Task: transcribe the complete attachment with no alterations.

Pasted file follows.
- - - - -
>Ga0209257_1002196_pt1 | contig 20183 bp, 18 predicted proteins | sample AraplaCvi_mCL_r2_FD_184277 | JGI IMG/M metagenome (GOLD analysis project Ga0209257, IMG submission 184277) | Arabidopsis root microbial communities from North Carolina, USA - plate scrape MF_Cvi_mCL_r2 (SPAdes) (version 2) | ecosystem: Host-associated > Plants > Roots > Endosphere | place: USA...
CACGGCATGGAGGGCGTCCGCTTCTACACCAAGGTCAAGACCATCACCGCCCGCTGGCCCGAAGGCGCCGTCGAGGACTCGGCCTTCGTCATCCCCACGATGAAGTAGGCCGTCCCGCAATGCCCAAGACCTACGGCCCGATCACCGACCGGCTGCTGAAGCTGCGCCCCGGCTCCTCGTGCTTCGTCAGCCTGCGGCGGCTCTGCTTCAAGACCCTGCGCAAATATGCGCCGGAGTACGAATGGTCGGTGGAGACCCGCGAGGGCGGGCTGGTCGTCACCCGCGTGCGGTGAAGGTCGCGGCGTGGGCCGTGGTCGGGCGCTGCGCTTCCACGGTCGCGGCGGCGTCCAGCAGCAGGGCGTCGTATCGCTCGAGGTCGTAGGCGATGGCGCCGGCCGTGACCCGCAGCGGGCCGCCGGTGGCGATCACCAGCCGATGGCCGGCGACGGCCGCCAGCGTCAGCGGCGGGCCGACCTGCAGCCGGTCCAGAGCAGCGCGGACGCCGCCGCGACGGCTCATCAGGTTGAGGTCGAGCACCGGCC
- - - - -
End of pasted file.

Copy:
>Ga0209257_1002196_pt1 | contig 20183 bp, 18 predicted proteins | sample AraplaCvi_mCL_r2_FD_184277 | JGI IMG/M metagenome (GOLD analysis project Ga0209257, IMG submission 184277) | Arabidopsis root microbial communities from North Carolina, USA - plate scrape MF_Cvi_mCL_r2 (SPAdes) (version 2) | ecosystem: Host-associated > Plants > Roots > Endosphere | place: USA...
CACGGCATGGAGGGCGTCCGCTTCTACACCAAGGTCAAGACCATCACCGCCCGCTGGCCCGAAGGCGCCGTCGAGGACTCGGCCTTCGTCATCCCCACGATGAAGTAGGCCGTCCCGCAATGCCCAAGACCTACGGCCCGATCACCGACCGGCTGCTGAAGCTGCGCCCCGGCTCCTCGTGCTTCGTCAGCCTGCGGCGGCTCTGCTTCAAGACCCTGCGCAAATATGCGCCGGAGTACGAATGGTCGGTGGAGACCCGCGAGGGCGGGCTGGTCGTCACCCGCGTGCGGTGAAGGTCGCGGCGTGGGCCGTGGTCGGGCGCTGCGCTTCCACGGTCGCGGCGGCGTCCAGCAGCAGGGCGTCGTATCGCTCGAGGTCGTAGGCGATGGCGCCGGCCGTGACCCGCAGCGGGCCGCCGGTGGCGATCACCAGCCGATGGCCGGCGACGGCCGCCAGCGTCAGCGGCGGGCCGACCTGCAGCCGGTCCAGAGCAGCGCGGACGCCGCCGCGACGGCTCATCAGGTTGAGGTCGAGCACCGGCC